The Union Estate is home to the famous colonial house from the film Goodbye Emmanuelle. Now converted into a museum, it is an interesting visit. But here, you can also enjoy the scent of vanilla beans, which a few employees nonchalantly smooth out. This plant, introduced to the island in 1866, once contributed considerably to its prosperity. Nearby, a small copra factory allows you to witness some typical scenes. Working women in vacoa hats, perched on a pile of coconuts, shelled the coconuts. Their flesh, once dried in a calorifier, will be pressed in an antique oil mill whose grindstone is driven by an ox. Coconut oil and vanilla beans are sold by Jeannette at the entrance gate.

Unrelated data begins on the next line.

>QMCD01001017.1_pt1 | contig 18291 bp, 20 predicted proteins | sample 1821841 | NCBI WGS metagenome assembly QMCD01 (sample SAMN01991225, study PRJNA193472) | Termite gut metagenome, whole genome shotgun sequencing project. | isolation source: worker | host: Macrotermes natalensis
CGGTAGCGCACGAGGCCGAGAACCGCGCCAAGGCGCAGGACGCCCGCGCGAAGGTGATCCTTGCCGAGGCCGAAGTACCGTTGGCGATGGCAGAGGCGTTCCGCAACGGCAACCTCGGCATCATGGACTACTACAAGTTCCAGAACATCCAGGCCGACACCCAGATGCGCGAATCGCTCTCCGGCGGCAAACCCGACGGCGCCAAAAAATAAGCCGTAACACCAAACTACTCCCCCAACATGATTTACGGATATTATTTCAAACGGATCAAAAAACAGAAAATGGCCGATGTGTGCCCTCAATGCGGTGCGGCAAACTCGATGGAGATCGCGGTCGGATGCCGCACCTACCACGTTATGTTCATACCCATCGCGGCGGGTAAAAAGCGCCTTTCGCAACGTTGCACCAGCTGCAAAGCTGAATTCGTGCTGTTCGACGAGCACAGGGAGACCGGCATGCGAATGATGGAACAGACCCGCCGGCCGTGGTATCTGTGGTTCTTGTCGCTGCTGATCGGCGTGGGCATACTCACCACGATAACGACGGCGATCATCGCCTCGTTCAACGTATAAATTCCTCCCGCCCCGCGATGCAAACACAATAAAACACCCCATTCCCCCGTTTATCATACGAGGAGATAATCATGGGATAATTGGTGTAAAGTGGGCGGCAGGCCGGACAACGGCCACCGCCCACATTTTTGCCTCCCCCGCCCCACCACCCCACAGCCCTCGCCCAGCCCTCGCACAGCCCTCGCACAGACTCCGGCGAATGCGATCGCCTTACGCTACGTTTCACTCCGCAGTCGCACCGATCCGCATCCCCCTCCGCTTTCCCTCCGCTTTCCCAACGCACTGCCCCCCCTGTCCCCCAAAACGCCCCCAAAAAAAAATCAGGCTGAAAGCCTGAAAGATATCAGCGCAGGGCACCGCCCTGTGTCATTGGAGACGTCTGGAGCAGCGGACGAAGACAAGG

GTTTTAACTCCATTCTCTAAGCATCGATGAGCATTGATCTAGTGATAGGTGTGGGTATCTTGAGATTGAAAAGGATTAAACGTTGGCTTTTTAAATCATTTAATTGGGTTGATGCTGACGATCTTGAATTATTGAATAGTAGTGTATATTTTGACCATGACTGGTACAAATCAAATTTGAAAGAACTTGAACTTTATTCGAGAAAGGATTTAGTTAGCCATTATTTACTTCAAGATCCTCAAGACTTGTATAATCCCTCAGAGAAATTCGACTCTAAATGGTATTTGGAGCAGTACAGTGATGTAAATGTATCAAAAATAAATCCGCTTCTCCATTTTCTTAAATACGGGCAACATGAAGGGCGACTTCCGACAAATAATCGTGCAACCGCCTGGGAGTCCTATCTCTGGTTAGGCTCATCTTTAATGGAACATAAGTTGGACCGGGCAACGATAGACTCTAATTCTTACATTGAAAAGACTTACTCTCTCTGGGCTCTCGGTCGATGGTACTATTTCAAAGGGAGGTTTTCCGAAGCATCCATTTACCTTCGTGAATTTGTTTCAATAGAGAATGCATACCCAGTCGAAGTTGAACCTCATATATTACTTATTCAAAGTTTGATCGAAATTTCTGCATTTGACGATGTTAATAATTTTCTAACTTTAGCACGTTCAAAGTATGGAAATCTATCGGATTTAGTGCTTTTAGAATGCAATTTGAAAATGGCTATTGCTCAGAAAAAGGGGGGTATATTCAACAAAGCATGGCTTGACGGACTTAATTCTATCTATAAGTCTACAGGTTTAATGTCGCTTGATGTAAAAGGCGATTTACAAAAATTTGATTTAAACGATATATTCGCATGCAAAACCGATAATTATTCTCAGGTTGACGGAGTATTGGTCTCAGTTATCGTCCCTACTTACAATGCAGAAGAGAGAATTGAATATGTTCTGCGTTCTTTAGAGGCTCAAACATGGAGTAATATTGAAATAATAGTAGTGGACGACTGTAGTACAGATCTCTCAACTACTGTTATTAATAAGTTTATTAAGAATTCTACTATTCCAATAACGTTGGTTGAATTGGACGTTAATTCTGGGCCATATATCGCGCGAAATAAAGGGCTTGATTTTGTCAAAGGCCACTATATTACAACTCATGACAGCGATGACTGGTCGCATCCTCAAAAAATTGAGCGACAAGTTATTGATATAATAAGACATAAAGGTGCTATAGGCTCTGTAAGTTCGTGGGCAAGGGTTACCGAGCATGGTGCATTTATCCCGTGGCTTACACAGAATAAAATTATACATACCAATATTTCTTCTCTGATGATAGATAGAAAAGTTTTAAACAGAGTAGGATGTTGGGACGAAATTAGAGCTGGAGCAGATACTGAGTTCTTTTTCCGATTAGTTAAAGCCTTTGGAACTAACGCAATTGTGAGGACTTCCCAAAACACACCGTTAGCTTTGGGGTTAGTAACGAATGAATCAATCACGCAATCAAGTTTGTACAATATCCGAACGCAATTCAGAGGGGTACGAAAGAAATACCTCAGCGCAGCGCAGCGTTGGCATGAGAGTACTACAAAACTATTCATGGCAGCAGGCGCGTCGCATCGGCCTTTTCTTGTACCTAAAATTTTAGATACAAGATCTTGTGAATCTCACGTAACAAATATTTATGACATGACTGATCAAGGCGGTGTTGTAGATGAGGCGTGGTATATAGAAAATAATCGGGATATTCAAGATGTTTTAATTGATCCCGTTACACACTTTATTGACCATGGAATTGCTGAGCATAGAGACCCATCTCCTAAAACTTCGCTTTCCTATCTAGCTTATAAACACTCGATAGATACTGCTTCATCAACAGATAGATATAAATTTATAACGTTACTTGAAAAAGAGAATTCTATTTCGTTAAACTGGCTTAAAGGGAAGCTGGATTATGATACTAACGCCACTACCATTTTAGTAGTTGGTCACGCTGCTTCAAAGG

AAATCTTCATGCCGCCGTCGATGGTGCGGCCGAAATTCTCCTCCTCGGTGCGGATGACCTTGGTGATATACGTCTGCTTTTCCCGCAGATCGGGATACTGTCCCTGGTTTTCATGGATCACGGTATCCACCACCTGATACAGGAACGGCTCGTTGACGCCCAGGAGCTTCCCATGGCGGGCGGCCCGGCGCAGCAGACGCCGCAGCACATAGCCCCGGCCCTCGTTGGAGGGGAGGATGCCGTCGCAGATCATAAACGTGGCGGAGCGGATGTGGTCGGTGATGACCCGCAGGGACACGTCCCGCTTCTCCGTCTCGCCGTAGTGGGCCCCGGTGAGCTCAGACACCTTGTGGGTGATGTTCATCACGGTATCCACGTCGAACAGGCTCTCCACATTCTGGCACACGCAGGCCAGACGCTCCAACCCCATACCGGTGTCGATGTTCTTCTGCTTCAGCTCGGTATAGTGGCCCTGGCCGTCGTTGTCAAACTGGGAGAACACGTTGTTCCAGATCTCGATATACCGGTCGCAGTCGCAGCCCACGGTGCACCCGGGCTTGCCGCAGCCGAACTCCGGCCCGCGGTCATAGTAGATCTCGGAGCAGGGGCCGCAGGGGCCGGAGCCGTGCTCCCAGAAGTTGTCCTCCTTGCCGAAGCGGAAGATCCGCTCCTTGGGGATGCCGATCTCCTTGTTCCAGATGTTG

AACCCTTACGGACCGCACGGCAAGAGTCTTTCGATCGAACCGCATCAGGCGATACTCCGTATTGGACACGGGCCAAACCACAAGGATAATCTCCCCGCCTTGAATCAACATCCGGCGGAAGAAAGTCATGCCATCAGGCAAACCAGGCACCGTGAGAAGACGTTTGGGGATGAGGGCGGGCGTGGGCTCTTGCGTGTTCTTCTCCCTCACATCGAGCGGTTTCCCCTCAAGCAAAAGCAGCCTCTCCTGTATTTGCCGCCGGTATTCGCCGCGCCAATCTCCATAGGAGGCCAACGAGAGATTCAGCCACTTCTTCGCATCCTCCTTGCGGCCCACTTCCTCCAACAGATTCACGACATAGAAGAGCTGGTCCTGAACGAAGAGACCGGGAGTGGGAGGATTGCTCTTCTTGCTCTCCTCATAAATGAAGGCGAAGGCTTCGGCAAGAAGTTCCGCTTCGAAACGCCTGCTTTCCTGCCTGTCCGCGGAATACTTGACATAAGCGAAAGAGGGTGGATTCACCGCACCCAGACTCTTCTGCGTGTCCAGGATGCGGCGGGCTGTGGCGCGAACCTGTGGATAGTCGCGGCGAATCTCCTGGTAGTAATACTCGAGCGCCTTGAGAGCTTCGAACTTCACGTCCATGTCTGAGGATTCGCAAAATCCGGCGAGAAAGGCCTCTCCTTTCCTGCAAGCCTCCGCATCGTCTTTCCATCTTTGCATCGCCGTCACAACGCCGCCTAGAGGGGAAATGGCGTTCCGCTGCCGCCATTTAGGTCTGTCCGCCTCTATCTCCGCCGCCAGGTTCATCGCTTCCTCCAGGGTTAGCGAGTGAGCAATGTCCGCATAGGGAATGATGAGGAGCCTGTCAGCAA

A little further on, at the foot of an enormous rock, which would be the largest in the archipelago, The Giant Rock, about fifteen giant turtles appear in their enclosure. Two feet are enough to wander around this Union domain, where many paths wind their way, one of which leads to the small shipyard offered by France. Its craftsmen carpenters have acquired a certain reputation for the quality of their work, especially for their fishing boats built from teak and takamaka trunks. We really enjoy walking around this Union Estate land, where we also raise pigs, ducks and chickens and grow vegetables and fruit, including passion fruit. One must also take a look at the old cemetery in ruins, most of the mossy tombs of which date back to the beginning of the 20th century.

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